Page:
Earlier in September, the government suspended the new electricity tariff regime implementation due to the threat of industrial unrest by the Nigeria Labor Congress and its associates.
However, the Federal Government and organized labour have come to a decision as both parties agreed that the tariffs for some sections of power consumers should be revised and minimized.
This has led to a reduction in customer tariffs. Tariffs for customer A and B have been reduced by 10 percent, while the tariff for C band customers was reduced by 30 percent. Customer D and E band tariffs remain frozen suggesting no increase.
Mr. Ahmad Zakari, the Special Adviser on Infrastructure to President Muhammadu Buhari, attested to the new development yesterday at the 51st virtual Power Dialogue organized by Nigeria Electricity Hub in Abuja. He stated that the subsequent approval of the new term by the labor congress has brought about the implementation from next week.
The Special Adviser disclosed that the electricity market in the country will collapse if the government permits it to continue in the way it has always been administered.
Zakari further stated that henceforth there will be more transparency in the collection of electricity revenues by the Distribution Companies (Discos) considering that it is presently being supervised by the government.
He added that Value Added Tax (VAT) and other deductions will now be removed from the funds before the rest will be remitted to the Discos,
‘Remember that 55 percent of on-grid consumers are still 100 percent subsidized. The N3 on average per kilowatt per hour for band D and E were paying before SBT, they will continue to pay. Only 45 percent of the on-grid population was affected. And with the agreement with labor, we are now going on to take out an additional 30 percent from band C in terms of what they were supposed to pay.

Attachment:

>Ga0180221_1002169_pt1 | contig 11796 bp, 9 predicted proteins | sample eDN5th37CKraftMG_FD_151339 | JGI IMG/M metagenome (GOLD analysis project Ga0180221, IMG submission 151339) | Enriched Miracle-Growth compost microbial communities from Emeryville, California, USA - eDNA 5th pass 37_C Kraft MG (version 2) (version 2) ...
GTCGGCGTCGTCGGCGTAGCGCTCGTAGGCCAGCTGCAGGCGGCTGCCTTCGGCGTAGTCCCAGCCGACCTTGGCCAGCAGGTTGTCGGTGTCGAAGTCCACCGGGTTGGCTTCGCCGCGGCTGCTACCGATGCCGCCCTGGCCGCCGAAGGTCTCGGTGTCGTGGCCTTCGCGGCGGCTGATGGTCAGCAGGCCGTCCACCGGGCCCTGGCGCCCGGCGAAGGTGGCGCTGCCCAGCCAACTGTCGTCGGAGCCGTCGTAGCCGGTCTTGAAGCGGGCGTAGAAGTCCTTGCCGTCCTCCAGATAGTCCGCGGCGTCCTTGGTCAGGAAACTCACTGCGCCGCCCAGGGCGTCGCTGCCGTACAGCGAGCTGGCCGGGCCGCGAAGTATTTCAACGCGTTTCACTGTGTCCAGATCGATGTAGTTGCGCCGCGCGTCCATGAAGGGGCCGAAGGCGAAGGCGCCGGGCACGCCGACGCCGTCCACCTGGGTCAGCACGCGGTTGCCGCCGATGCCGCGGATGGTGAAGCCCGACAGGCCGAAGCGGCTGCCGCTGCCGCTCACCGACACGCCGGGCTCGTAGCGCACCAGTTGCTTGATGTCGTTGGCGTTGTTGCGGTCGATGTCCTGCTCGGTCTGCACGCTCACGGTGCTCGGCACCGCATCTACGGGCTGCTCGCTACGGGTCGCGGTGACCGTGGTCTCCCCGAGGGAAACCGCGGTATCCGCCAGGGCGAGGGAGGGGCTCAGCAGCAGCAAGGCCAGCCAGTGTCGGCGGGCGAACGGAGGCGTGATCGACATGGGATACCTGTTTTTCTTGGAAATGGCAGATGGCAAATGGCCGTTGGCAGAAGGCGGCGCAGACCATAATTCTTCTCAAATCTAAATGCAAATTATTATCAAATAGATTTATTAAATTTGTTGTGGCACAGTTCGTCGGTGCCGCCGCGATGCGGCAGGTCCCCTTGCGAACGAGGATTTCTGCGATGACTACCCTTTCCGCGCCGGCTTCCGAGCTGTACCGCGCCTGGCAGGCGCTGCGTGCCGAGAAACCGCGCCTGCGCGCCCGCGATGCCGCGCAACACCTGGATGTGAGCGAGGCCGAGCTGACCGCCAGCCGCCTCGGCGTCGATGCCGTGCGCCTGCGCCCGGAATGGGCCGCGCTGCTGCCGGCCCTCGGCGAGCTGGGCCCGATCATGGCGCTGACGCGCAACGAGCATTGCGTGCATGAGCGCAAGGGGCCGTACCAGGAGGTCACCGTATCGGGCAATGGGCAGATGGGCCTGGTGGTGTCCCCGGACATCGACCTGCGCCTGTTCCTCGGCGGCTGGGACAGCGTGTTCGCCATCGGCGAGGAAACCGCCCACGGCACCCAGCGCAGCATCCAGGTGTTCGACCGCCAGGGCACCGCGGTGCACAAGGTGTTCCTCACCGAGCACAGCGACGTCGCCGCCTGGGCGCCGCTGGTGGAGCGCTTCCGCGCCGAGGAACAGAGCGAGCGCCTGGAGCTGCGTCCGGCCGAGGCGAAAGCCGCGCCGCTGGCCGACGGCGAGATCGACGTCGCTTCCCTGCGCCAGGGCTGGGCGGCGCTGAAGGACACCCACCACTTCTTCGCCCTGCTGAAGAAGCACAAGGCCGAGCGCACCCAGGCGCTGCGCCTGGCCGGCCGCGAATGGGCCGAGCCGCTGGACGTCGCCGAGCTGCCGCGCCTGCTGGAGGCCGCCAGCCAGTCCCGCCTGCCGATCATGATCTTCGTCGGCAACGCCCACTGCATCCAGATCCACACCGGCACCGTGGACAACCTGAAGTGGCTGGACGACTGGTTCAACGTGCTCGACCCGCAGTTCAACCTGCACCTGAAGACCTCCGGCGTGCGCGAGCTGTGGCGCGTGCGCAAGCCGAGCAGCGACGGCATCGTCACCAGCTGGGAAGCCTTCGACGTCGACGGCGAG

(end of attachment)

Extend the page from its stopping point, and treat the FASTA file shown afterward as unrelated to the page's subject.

‘That increase will be reduced by 30 percent and then there will be a 10 percent reduction in A and B. But I promise you next week on the headlines if we resume service based tariff, what everyone will be saying is that the government has increased tariff for everybody and that’s because there’s a vibrant urban population that consumes the headlines. But we are committed to doing the right thing.’
‘Hard decisions are not always popular. But we are going back to SBT with the reduction agreement that we have with labor and we are going to make this market work.’
When questioned if he should be quoted on the next week resumption of SBT since it was disclosed in the public, Zakari stated,
‘That government/labor agreement was two weeks ago, but the government actually had refused to implement it because it wanted to provide additional palliatives at this difficult time. You can quote me that this was supposed to have taken off two weeks ago.’
He revealed that the government had wrongly made some decisions which had impeded growth, but also noted that at the moment, tough decisions to enable the survival of the industry and supply of stable electricity to Nigerians will be appropriated.
Following this, Mr. Lawal Lawal, the Chief Compliance Officer, Kaduna Disco, remarked that metering constituted half of the problems in the industry, adding that if it is solved, other things will fall in place.
He said: ‘Metering is nothing short of 50 percent of the problem. It doesn’t just give you more funds it also ensures that you have more data to work with to make informed decisions with.’
‘It’s unfortunate that a lot of focus has gone to other areas, but with the benefit of hindsight, if I was to look at the single biggest problem, I would focus on metering because if we are able to close the gap between the collection, the distributor and the transmitter will go all out to ensure that they get people to build more megawatts and get people to build more plants. That’s the next logical thing.’
He also revealed that in the last five years. Discos had been giving enumeration and the enumerated number had been reduced due to finding more customers.
‘It used to be somewhere around five million around 2015/2016 and then went to seven million and last year when MAP started, it was about nine million. But now, the data as at July which we submitted to government is somewhere around 11.2 million,’ he averred.